Drugs & Supplements

Metformin and Alcohol

Metformin and Alcohol: Is drinking safe for people with diabetes?

Metformin is a drug approved by the U.S. Food and Drug administration that helps people to manage type 2 diabetes Mellitus and occasionally prediabetes. Drinking alcohol can affect your diabetes directly, but you may face additional risk if you drink alcohol with metformin.

Typically, doctors advise that drinking alcohol while consuming metformin does not support diabetes management and is not safe. Metformin and alcohol both put accentuation on the liver, intensifying the harmful effects of both and increasing the risk of liver complications.

This article gives you the possible interaction between metformin and alcohol, a possible complication from it, how drinking alcohol can affect your diabetes as well as the whole detail about metformin.

Alcohol and Metformin

It is important for the diabetic patient or for anyone taking metformin to talk with their doctor about using alcohol while talking about the medications.

Metformin is approved, competent, and economical management medication that doctors prescribe for the treatment of type-2 diabetes mellitus. Doctors are prescribing metformin more and more frequently to people with prediabetes. The use of the drug in people in type 1 Diabetes Mellitus and who are also overweight may reduce insulin need and increase metabolic control.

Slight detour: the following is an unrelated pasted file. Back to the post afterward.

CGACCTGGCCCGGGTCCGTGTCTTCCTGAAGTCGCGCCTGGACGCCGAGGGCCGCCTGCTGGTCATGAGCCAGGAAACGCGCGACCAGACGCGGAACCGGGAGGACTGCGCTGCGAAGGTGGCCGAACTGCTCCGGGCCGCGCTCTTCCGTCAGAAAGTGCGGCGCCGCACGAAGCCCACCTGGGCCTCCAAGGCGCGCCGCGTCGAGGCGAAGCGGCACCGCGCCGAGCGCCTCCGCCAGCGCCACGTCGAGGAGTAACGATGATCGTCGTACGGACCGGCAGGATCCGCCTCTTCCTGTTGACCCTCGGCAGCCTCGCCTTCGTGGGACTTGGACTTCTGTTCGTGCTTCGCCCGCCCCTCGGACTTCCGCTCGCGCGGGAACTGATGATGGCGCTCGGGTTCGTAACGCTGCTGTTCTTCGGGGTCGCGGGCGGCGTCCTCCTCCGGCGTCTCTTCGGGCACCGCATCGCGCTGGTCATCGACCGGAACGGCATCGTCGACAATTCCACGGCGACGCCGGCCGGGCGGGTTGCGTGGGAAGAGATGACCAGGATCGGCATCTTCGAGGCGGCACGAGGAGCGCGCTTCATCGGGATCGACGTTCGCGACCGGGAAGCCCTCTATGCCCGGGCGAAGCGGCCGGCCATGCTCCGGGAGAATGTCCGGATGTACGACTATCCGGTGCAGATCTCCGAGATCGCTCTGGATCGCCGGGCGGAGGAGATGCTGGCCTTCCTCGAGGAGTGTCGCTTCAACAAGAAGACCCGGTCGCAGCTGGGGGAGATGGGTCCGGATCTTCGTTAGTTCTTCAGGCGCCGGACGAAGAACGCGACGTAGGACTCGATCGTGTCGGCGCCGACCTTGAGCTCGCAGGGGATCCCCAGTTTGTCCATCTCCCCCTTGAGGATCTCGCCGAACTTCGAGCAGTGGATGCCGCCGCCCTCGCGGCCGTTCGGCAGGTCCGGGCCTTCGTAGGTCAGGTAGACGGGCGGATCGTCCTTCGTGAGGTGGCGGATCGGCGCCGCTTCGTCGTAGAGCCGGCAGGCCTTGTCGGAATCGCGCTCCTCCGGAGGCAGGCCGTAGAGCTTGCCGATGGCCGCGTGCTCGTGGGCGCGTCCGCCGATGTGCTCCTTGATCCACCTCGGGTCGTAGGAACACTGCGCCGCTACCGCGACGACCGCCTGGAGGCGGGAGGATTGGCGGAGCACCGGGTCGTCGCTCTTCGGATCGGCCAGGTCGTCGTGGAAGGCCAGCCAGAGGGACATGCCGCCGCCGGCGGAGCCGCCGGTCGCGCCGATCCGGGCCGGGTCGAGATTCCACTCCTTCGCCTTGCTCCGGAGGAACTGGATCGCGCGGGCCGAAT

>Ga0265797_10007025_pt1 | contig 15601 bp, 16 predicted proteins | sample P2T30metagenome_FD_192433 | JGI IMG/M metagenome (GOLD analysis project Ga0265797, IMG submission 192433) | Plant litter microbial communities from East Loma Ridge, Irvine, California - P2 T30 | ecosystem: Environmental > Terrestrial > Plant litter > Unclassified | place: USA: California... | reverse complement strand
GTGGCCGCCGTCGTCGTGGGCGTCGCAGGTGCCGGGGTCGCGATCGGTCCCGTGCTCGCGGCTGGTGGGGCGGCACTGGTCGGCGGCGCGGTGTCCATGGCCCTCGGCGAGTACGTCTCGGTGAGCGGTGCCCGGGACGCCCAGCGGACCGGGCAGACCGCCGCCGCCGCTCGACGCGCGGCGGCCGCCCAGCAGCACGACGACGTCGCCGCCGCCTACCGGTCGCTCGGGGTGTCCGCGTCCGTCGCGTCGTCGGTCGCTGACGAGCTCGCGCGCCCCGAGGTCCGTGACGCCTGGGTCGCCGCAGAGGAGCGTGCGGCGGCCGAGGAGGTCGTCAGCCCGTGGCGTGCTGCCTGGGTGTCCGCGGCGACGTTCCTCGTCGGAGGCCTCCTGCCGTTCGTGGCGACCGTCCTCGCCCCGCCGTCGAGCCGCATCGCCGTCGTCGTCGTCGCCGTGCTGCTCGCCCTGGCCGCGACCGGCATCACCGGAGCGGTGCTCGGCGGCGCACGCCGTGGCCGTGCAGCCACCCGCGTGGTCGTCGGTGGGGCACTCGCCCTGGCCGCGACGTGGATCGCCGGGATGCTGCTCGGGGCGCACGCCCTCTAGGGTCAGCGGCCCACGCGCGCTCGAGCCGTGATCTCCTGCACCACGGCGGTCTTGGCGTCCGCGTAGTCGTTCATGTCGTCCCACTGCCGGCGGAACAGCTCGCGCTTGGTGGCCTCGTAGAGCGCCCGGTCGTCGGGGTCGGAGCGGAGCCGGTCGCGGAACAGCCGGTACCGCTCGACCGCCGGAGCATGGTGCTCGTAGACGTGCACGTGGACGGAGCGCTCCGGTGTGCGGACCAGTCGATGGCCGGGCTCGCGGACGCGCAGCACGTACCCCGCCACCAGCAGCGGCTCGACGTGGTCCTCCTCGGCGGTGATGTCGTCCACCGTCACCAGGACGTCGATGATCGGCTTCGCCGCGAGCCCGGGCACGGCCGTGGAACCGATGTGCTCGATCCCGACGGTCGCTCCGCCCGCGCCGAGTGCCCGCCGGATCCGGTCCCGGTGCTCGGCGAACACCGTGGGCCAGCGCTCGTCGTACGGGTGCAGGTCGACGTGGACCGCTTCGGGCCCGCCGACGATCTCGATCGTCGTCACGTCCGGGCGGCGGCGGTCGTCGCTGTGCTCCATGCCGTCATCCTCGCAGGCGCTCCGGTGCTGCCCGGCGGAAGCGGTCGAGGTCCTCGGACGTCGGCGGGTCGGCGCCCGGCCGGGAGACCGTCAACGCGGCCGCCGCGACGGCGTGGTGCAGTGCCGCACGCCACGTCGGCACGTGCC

Metformin work by bettering insulin sensitivity, advertising the uptake of glucose into tissues and reducing sugar level in the bloodstream. Metformin and alcohol can interact with harmful effects, though it happens rarely. You are at high risk if you drink alcohol regularly.

This harmful effect can be life-threatening. One developing an extremely low blood sugar level, called hypoglycaemia., and another condition called lactic acidosis.

Lactic acidosis

Metformin and alcohol can cause lactic acidosis. There is a possible interaction between metformin and alcohol. This interaction can lead to a condition called lactic acidosis. Lactic acidosis occurs when the blood turns acidic and there is a build-up of a chemical called lactate in your body. Metformin alone can lead to lactate build-up in the body, and alcohol has been shown to have this effect as well as.

Therefore a combination of metformin and alcohol together maybe even more dangerous than either one alone. The food and drug administration (FDA) issued black Box Warning on metformin to look out of symptoms and risk factors for lactic acidosis, an nd excessive alcohol use in the risk factor.
If lactic acidosis is not treated right away, the organ may shut down, which can lead to death. symptoms of lactic acidosis include:

  • Weakness
  • Tiredness
  • Lightheadacheness
  • Unusual muscle pain, such as sudden and severe pain in the muscle that does not usually cramp
  • Difficulty breathing
  • Stomach discomforts, such as nausea and vomiting
  • Feeling cold
  • Tachycardia

Lactic acidosis is the medical emergency that must be treated in hospital. If you taking metformin and drinking alcohol and if you notice these symptoms, call your doctor right away, or go to a nearby hospital as soon as possible.


Metformin helps to regulate blood sugar, so it can cause hypoglycaemia or low blood sugar. This can happen when someone takes too large a dose, maintain a poor diet, or consume too much alcohol.

Some symptoms of low blood sugar levels can be similar symptoms having had too much to drink. These includes:

  • Drowsiness
  • Dizziness
  • Confusion
  • Blurry vision
  • Headache
  • Weakness
  • Restless sleep
  • Extreme hunger
  • Cold sweats
  • Slurred speech

In severe cases, these symptoms are more acute and can become life-threatening. If symptoms are intense or alarming, people should seek medical attention immediately.

What is Metformin